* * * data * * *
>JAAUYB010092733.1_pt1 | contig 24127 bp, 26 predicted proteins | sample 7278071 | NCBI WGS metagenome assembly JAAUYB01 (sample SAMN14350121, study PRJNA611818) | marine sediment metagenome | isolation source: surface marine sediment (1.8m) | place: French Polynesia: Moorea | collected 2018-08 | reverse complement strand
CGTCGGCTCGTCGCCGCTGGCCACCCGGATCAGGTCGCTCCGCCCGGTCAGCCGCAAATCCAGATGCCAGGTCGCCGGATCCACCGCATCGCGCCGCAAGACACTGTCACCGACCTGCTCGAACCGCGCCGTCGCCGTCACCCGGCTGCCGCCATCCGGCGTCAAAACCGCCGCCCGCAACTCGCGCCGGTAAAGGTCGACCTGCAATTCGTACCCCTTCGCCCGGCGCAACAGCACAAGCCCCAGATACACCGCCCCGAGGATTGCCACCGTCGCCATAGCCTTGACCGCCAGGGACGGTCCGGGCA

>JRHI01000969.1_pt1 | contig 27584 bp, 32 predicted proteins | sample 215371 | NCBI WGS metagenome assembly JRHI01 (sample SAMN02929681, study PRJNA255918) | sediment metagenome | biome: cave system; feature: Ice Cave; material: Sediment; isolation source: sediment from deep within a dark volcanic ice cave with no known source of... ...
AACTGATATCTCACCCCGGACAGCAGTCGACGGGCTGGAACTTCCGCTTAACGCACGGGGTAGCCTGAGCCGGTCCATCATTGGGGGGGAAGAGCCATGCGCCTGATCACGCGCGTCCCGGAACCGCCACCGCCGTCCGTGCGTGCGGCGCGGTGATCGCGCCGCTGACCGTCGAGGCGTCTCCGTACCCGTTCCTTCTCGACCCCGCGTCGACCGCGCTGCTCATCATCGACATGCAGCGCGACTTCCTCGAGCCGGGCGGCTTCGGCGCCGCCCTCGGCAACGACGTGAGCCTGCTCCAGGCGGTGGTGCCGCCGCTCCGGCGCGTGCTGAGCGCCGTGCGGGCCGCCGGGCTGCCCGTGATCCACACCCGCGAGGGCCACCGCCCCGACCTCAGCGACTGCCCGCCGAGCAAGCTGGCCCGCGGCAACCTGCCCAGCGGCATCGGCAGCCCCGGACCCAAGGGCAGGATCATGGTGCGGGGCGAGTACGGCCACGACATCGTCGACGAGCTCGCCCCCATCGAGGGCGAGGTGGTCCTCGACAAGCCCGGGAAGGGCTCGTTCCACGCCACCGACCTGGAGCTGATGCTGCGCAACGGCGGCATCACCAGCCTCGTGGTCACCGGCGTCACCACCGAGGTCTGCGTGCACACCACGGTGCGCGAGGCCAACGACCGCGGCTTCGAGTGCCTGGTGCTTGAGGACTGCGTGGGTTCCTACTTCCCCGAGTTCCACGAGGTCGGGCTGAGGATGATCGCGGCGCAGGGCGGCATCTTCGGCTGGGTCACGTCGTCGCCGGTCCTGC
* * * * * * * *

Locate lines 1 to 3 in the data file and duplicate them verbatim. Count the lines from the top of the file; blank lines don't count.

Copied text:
>JAAUYB010092733.1_pt1 | contig 24127 bp, 26 predicted proteins | sample 7278071 | NCBI WGS metagenome assembly JAAUYB01 (sample SAMN14350121, study PRJNA611818) | marine sediment metagenome | isolation source: surface marine sediment (1.8m) | place: French Polynesia: Moorea | collected 2018-08 | reverse complement strand
CGTCGGCTCGTCGCCGCTGGCCACCCGGATCAGGTCGCTCCGCCCGGTCAGCCGCAAATCCAGATGCCAGGTCGCCGGATCCACCGCATCGCGCCGCAAGACACTGTCACCGACCTGCTCGAACCGCGCCGTCGCCGTCACCCGGCTGCCGCCATCCGGCGTCAAAACCGCCGCCCGCAACTCGCGCCGGTAAAGGTCGACCTGCAATTCGTACCCCTTCGCCCGGCGCAACAGCACAAGCCCCAGATACACCGCCCCGAGGATTGCCACCGTCGCCATAGCCTTGACCGCCAGGGACGGTCCGGGCA

>JRHI01000969.1_pt1 | contig 27584 bp, 32 predicted proteins | sample 215371 | NCBI WGS metagenome assembly JRHI01 (sample SAMN02929681, study PRJNA255918) | sediment metagenome | biome: cave system; feature: Ice Cave; material: Sediment; isolation source: sediment from deep within a dark volcanic ice cave with no known source of... ...